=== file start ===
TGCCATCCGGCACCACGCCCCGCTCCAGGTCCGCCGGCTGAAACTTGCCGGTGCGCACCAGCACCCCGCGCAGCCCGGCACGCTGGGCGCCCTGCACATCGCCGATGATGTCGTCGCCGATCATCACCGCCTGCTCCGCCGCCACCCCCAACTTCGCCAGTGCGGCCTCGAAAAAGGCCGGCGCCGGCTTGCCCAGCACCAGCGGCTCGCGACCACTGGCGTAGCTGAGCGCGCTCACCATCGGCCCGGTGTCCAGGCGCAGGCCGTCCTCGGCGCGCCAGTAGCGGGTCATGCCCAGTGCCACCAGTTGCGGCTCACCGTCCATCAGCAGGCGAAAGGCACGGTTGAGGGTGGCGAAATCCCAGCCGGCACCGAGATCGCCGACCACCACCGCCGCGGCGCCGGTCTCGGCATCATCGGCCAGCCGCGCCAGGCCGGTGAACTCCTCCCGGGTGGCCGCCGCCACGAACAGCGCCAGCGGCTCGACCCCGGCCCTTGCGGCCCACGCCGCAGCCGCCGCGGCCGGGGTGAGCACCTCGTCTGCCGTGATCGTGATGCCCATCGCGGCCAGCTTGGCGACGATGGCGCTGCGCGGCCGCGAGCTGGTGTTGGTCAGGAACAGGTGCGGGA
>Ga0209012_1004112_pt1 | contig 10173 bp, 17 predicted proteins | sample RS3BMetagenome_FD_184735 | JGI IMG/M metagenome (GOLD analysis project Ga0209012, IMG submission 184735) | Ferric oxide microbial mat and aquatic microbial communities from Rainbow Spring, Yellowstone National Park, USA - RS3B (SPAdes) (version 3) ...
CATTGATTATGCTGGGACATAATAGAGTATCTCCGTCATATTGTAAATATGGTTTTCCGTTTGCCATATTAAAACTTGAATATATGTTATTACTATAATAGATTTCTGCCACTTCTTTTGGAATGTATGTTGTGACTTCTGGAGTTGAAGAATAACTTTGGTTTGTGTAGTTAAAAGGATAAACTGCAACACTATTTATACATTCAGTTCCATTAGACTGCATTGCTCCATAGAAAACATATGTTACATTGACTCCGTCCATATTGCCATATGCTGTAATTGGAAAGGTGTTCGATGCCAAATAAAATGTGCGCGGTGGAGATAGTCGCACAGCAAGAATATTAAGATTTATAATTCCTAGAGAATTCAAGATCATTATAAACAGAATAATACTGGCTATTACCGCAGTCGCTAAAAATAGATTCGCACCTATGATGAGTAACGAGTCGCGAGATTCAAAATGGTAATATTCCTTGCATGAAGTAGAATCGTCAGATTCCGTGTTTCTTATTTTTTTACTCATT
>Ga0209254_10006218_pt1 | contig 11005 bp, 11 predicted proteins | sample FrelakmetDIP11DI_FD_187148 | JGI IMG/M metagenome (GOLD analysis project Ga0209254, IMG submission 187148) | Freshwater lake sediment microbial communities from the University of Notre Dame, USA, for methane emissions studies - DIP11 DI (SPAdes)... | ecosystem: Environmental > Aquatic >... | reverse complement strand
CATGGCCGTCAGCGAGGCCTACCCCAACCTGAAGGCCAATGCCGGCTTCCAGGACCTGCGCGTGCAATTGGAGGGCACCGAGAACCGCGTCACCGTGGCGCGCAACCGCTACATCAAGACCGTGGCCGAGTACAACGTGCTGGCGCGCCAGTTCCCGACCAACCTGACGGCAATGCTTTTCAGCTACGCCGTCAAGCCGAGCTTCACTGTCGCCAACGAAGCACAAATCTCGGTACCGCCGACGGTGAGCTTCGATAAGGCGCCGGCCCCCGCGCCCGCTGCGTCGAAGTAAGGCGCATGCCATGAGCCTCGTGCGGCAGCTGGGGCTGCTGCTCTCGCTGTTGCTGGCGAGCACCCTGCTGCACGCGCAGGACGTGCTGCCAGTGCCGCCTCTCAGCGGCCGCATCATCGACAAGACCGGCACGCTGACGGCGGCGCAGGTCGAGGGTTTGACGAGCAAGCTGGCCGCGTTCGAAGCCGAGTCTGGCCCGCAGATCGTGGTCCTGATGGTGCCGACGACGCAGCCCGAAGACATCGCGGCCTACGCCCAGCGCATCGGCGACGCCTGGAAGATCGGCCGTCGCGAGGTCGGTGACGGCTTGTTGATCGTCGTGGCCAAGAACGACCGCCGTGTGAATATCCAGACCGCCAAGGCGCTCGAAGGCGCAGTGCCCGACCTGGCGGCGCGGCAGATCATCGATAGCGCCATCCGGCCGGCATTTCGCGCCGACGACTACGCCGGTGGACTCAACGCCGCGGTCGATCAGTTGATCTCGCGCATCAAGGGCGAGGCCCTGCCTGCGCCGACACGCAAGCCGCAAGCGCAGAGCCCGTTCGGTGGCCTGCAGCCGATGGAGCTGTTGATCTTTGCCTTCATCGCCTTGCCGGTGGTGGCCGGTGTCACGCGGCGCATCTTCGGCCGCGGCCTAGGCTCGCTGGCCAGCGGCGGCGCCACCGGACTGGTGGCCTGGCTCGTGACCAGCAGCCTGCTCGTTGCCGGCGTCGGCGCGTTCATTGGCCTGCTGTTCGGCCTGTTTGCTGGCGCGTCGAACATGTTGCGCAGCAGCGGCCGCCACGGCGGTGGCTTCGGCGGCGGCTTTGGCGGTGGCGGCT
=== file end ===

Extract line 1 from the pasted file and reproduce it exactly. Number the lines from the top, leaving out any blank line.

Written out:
TGCCATCCGGCACCACGCCCCGCTCCAGGTCCGCCGGCTGAAACTTGCCGGTGCGCACCAGCACCCCGCGCAGCCCGGCACGCTGGGCGCCCTGCACATCGCCGATGATGTCGTCGCCGATCATCACCGCCTGCTCCGCCGCCACCCCCAACTTCGCCAGTGCGGCCTCGAAAAAGGCCGGCGCCGGCTTGCCCAGCACCAGCGGCTCGCGACCACTGGCGTAGCTGAGCGCGCTCACCATCGGCCCGGTGTCCAGGCGCAGGCCGTCCTCGGCGCGCCAGTAGCGGGTCATGCCCAGTGCCACCAGTTGCGGCTCACCGTCCATCAGCAGGCGAAAGGCACGGTTGAGGGTGGCGAAATCCCAGCCGGCACCGAGATCGCCGACCACCACCGCCGCGGCGCCGGTCTCGGCATCATCGGCCAGCCGCGCCAGGCCGGTGAACTCCTCCCGGGTGGCCGCCGCCACGAACAGCGCCAGCGGCTCGACCCCGGCCCTTGCGGCCCACGCCGCAGCCGCCGCGGCCGGGGTGAGCACCTCGTCTGCCGTGATCGTGATGCCCATCGCGGCCAGCTTGGCGACGATGGCGCTGCGCGGCCGCGAGCTGGTGTTGGTCAGGAACAGGTGCGGGA